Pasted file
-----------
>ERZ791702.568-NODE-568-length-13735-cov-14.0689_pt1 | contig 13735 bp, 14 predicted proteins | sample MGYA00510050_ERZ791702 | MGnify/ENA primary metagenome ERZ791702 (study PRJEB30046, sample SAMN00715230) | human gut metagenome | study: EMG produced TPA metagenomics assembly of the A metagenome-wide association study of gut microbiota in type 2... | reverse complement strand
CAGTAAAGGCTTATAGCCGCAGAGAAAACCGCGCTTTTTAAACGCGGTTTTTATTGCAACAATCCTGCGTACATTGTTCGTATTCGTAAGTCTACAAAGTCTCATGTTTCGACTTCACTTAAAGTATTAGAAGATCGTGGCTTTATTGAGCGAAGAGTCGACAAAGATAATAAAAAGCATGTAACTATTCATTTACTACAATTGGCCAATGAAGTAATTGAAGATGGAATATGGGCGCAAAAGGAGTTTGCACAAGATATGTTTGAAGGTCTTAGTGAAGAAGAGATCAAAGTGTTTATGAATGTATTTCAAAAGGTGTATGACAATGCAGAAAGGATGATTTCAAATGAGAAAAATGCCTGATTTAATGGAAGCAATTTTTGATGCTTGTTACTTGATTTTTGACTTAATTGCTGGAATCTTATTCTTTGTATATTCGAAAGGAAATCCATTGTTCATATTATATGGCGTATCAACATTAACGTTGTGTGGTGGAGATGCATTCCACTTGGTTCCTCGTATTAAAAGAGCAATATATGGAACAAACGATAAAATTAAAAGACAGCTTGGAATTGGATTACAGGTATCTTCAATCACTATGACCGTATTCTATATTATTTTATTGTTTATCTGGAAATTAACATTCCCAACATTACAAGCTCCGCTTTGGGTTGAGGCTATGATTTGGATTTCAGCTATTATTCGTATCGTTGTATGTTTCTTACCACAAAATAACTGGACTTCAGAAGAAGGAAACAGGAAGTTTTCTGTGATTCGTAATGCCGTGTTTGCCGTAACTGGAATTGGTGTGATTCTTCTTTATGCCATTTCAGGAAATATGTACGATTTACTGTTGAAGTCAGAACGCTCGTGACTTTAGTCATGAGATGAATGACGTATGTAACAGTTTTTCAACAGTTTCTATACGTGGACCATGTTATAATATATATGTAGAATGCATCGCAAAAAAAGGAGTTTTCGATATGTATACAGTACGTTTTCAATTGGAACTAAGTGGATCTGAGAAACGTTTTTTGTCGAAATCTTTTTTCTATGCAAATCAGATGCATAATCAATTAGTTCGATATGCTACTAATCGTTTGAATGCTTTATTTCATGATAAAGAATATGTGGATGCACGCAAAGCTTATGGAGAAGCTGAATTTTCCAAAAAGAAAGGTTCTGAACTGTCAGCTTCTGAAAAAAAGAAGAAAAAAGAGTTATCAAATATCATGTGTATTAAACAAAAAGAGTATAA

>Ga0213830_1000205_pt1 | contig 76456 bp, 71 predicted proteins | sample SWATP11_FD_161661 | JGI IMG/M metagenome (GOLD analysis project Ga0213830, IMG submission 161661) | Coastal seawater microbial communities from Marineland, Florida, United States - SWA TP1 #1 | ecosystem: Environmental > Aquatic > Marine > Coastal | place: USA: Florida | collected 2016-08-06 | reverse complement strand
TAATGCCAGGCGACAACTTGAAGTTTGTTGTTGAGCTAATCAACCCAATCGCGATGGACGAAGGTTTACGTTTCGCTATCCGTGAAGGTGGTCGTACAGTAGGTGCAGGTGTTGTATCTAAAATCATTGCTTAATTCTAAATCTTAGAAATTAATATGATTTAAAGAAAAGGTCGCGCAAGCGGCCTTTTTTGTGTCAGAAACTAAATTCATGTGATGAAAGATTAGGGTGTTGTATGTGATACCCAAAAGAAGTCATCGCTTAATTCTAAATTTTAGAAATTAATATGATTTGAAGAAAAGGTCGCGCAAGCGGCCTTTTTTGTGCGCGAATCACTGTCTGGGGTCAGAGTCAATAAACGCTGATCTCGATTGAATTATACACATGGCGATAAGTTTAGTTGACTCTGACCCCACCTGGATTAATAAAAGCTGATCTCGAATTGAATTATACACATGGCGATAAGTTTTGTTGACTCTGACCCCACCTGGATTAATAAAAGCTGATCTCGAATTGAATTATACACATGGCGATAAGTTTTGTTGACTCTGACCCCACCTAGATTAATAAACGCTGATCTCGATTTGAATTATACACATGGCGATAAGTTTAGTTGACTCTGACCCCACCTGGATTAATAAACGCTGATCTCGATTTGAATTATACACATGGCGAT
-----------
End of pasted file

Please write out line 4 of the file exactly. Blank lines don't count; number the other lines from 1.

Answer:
TAATGCCAGGCGACAACTTGAAGTTTGTTGTTGAGCTAATCAACCCAATCGCGATGGACGAAGGTTTACGTTTCGCTATCCGTGAAGGTGGTCGTACAGTAGGTGCAGGTGTTGTATCTAAAATCATTGCTTAATTCTAAATCTTAGAAATTAATATGATTTAAAGAAAAGGTCGCGCAAGCGGCCTTTTTTGTGTCAGAAACTAAATTCATGTGATGAAAGATTAGGGTGTTGTATGTGATACCCAAAAGAAGTCATCGCTTAATTCTAAATTTTAGAAATTAATATGATTTGAAGAAAAGGTCGCGCAAGCGGCCTTTTTTGTGCGCGAATCACTGTCTGGGGTCAGAGTCAATAAACGCTGATCTCGATTGAATTATACACATGGCGATAAGTTTAGTTGACTCTGACCCCACCTGGATTAATAAAAGCTGATCTCGAATTGAATTATACACATGGCGATAAGTTTTGTTGACTCTGACCCCACCTGGATTAATAAAAGCTGATCTCGAATTGAATTATACACATGGCGATAAGTTTTGTTGACTCTGACCCCACCTAGATTAATAAACGCTGATCTCGATTTGAATTATACACATGGCGATAAGTTTAGTTGACTCTGACCCCACCTGGATTAATAAACGCTGATCTCGATTTGAATTATACACATGGCGAT